Keep your Nikon Lens Extended Warranty Paperwork!

Just a few days ago my sparkly, shiny new Nikon 24-70mm f/2.8 lens arrived from B&H Photo. I was lucky enough to check their website during one of the ten-minute periods when they have these in stock and placed my order right away. Half an hour later, they were sold out again.

Inside the box was a packet of papers, one of which was was the form you have to fill out and send in to get the extra four years of warranty coverage on the lens (one year is automatically included.) In the past I've found it very useful to have that extra coverage, because it's free and even normal wear and tear on a lens can necessitate a trip to the repair shop every few years. But there's a terribly important secret that I didn't learn about until just recently..

The form you mail in warns that you must send in the paperwork to register for the extended warranty within 10 days of the date of purchase of the lens. "FAILURE TO DO SO INVALIDATES YOUR ESC (Extended Service Coverage)" The capital letters are mine to make it sound more ominous.

But last November when I had some trouble with the mount being worn on my 70-200 f/2.8, which was well within it's five-year coverage period, I was mighty surprised to get an email from Nikon containing an estimate of around $500 to repair it.

Immediately I called them. "That sucker's under warranty!" I barked. "We don't have any indication of that," they calmly responded. Fortunately, I'm extremely anal-retentive and I saved my copy of the mail-in postcard for the warranty extension. "Send us that (or fax a copy) and if it's real your repair will be covered," they told me. So I did, and it turns out that I was spared the distress of having to cough up $516 to get the work done.

Bottom line: I still mailed in the postcard for the 24-70, because maybe somewhere in the filing system at Nikon where "Top Men" are studying it my paperwork might really have some meaningful purpose. But I will make sure to send along my copy (or a copy of my copy) if I ever need this new lens fixed because the folks down at repair central don't seem to have access to that secret warehouse where the warranties are kept.

One quick note:

The 24-70 is one helluva sweet lens. It is super-frickin' sharp, so much so that I have to wear extra thick glasses when I look at the photos on my computer to avoid cutting my eyes. And it's a great range. In the past I've carried around the 17-35mm f/2/8 and the 35-70mm f/2.8, both of which are great lenses but meant that I was sometimes fumbling around changing lenses when I wanted to be shooting. You know, that frustrating feeling when you start composing that perfect shot and find yourself thinking, "golly, I wish I was zoomed in just a LITTLE tighter on this." The 24-70 fills most of that range and when I used it at last weekend's wedding I didn't feel like I was missing the few extra millimeters on the wide end. Even better, I had to carry around less glass for the 8-9 hours I was shooting, which makes my knees and back happier. So I'm giving a big "thumbs up" to this new lens.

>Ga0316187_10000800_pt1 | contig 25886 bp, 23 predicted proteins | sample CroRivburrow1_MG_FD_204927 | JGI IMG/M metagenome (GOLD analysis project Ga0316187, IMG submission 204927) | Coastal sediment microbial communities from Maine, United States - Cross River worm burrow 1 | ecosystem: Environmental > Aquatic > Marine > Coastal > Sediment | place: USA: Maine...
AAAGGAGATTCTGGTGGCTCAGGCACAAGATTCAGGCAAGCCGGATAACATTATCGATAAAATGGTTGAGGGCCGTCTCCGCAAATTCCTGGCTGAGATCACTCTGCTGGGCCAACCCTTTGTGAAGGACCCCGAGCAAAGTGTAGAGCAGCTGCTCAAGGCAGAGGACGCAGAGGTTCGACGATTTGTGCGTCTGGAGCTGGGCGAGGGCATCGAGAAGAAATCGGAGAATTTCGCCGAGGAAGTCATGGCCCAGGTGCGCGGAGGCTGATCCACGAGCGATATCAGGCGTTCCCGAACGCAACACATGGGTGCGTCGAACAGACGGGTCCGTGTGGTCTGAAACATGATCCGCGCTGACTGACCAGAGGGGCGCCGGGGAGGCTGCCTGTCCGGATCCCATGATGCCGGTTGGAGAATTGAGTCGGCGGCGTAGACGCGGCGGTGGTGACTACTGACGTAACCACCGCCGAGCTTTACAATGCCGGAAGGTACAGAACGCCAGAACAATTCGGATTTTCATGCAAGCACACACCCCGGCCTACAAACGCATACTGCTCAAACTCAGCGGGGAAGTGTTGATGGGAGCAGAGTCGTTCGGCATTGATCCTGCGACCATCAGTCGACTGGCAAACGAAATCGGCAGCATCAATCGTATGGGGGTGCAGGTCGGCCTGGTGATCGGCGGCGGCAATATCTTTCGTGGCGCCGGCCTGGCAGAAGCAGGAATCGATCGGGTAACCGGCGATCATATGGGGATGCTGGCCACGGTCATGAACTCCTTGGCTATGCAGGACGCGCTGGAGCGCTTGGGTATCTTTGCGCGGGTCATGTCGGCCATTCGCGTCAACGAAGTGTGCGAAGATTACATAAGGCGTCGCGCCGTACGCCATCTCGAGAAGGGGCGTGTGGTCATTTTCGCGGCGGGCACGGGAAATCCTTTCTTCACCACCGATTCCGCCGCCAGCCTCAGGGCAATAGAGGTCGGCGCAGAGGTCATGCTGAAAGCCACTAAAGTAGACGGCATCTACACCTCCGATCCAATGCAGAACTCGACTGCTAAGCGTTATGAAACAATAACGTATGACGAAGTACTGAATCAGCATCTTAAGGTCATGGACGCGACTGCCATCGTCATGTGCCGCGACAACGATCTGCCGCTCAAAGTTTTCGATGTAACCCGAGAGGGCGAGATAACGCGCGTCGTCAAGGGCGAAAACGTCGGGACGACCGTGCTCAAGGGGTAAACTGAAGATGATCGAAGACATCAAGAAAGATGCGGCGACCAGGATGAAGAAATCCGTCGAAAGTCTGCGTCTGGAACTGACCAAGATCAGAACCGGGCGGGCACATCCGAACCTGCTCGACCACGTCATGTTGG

My choice: RadioPoppers or Pocket Wizards

I've had a couple people ask me what I would recommend they do about purchasing either the RadioPopper Px and JrX system or the new Pocket Wizard system, both of which will allow tremendous control of your flashes and studio systems right from your camera.

Short answer: I'm going to go with RadioPoppers. Long answer: it's hard to know from here which system is going to be better in the long run. I'm going with what I've found to be easy and reliable.

My first set of remotes was a getup called Hawk Remotes. They were, if I recall correctly, essentially garage door openers for your flash, only less graceful. When I used them, I was amazed that I didn't have to run a sync cord all the way across the room to my flashes. And they were much better than the optical slaves out at the time, because my flashes would fire only when I wanted them to: not when somebody else took a picture. True, they were about the size of a small shoe and had that fancy bronze finish on them, but I used the hell out of them. Frankly, I don't remember how long ago I got rid of them.

When Pocket Wizard came along with their system of transmitters and receivers, I was again thrilled. Over the years I have been very loyal to them, and they to me. Now I have four transmitters (one's a "transceiver," so it swings both ways) and five receivers, and about the only time they've ever failed me is when I let the batteries die or somehow mangled one of them, which is pretty hard to do.
But with the Wizards I wasn't able to do anything except know (and believe me, the knowledge alone was comforting) that my flashes would fire when I pressed the shutter. If it turned out they were too bright for the amount of ambient light — something that is very common when you're shooting in one place over several hours, like at a wedding reception — I had to stop shooting, go over and adjust the lights, meter it, take a few test shots, and then go back to actually working.